As I said, there are seven Magicicada species out there. Three of them have a 13-year life cycle and they live in southern North America. The rest live across North America. Their chosen habitat is a deciduous forest filled with shrubs and green trees for the females to lay their eggs. You won’t find Magicicada members anywhere else other than America, as well. The 7 Magicicada species include:

  • Magicicada septendecula
  • Magicicada cassinii
  • Magicicada tredecim
  • Magicicada neotredecim
  • Magicicada tredecassini
  • Magicicada tredecula
  • Magicicada septendecim (Pharaoh Cicada)

For instance, there are 8 different Magicicada broods in Pennsylvania, some of which are very large. Usually, when Magicicada broods emerge from the ground, they number in the millions. Their buzzing is so loud you can hear it from half a mile away. As for their preferred habitat, these cicadas adore deciduous trees. Nymphs feed on the root juices of these trees!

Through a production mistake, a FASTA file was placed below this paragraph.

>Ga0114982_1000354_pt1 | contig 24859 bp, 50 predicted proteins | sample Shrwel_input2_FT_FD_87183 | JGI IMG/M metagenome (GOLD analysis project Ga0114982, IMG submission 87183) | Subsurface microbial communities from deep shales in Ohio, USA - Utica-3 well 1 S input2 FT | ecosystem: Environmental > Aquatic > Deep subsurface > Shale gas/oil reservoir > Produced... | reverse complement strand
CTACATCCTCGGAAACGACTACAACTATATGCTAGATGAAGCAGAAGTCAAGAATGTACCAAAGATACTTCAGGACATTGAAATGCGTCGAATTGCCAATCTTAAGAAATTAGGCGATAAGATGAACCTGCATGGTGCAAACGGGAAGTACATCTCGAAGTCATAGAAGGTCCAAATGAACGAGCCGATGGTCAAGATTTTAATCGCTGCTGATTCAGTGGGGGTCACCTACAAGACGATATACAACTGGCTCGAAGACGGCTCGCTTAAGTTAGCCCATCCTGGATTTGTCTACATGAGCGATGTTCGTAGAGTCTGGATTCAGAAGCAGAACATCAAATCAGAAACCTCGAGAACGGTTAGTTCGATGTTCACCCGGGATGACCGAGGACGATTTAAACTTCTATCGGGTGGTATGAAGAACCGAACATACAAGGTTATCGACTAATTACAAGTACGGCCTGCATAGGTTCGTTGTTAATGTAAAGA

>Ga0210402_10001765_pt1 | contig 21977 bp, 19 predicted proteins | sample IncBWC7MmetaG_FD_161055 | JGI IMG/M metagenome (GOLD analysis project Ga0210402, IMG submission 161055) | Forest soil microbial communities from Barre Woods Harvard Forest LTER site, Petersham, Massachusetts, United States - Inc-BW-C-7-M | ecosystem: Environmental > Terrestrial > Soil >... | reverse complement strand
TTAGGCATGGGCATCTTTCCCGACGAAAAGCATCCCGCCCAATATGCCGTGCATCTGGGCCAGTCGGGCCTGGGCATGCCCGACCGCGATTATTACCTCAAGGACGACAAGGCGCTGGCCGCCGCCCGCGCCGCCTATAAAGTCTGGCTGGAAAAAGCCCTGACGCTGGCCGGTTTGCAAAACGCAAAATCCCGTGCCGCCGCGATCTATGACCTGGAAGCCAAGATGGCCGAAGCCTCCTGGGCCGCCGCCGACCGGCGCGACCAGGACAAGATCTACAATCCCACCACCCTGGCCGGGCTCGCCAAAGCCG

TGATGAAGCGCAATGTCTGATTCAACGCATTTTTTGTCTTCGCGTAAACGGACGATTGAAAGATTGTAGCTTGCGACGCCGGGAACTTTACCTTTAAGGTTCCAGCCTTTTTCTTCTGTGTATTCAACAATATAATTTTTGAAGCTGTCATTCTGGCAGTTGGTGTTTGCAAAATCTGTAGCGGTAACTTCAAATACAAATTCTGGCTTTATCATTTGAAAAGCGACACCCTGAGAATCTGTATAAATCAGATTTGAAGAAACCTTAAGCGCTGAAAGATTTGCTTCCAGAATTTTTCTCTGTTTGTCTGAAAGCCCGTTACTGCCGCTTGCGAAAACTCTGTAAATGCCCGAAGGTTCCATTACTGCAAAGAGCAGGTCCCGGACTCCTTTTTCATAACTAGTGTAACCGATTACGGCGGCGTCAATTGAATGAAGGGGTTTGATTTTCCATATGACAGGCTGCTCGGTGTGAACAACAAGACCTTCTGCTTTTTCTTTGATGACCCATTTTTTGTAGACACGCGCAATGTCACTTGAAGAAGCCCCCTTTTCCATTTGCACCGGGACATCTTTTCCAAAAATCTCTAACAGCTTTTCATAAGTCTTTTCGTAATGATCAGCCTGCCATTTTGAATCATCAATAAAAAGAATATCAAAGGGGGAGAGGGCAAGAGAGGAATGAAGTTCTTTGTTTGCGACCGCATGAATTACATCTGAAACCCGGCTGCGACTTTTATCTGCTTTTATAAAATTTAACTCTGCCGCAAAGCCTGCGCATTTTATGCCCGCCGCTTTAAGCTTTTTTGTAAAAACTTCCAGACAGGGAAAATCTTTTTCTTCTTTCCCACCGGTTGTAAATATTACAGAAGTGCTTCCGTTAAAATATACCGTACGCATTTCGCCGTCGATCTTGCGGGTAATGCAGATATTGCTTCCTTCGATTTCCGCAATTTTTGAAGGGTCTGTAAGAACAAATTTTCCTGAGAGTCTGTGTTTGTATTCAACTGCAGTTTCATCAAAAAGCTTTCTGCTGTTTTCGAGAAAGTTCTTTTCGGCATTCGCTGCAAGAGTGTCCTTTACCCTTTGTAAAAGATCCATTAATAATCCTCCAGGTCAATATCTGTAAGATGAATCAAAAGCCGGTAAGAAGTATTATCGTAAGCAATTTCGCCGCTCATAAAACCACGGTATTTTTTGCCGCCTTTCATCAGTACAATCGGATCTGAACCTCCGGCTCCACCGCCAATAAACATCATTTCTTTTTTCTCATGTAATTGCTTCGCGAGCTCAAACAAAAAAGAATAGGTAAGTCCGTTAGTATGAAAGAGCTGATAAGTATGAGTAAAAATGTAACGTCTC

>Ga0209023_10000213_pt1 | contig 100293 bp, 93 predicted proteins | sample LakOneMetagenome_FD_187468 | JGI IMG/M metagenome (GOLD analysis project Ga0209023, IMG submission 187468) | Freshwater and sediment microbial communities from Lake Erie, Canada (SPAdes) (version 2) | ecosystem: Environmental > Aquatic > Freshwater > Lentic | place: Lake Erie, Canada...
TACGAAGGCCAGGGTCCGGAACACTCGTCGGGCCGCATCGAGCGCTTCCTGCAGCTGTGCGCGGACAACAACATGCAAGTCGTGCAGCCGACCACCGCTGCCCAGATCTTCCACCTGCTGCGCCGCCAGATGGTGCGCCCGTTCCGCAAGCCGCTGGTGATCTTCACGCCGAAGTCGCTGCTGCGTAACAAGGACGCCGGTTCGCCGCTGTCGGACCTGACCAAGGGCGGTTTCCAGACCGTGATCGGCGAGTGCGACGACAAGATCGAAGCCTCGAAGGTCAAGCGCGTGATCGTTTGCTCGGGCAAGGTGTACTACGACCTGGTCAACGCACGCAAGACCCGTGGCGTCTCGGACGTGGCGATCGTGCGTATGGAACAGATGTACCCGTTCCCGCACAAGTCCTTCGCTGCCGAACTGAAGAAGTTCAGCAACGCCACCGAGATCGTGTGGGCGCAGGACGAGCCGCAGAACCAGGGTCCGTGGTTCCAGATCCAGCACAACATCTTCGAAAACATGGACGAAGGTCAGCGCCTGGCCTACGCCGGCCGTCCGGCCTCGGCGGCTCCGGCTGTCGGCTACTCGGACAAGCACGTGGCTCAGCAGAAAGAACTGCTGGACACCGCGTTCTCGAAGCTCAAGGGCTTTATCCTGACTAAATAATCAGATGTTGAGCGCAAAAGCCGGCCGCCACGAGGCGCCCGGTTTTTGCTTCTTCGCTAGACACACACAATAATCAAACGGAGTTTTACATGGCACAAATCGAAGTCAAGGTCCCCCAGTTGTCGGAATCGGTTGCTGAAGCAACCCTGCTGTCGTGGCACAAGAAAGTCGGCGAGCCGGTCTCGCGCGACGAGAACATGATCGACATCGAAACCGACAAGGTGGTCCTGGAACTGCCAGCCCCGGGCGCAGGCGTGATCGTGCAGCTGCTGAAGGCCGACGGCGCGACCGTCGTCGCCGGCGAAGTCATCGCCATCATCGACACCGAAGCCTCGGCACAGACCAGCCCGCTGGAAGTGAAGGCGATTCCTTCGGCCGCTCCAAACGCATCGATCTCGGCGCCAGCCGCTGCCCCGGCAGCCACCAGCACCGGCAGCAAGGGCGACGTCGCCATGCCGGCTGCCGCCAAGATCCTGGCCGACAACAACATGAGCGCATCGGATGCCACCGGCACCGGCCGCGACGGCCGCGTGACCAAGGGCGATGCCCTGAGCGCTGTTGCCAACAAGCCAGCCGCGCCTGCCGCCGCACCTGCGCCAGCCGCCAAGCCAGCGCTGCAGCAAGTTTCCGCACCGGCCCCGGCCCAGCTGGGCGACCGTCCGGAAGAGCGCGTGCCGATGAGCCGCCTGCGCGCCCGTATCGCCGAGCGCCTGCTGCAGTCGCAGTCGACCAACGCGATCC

Adult cicadas emerge from the ground during spring, in April or June, a bit earlier than most other cicada species. Then, the males will gather in deciduous trees and start singing to attract females. If enough males gather around, the sounds they produce can physically harm human ears. I’d recommend staying far away from the spawning spot of a Magicicada brood.

Behavior & Lifestyle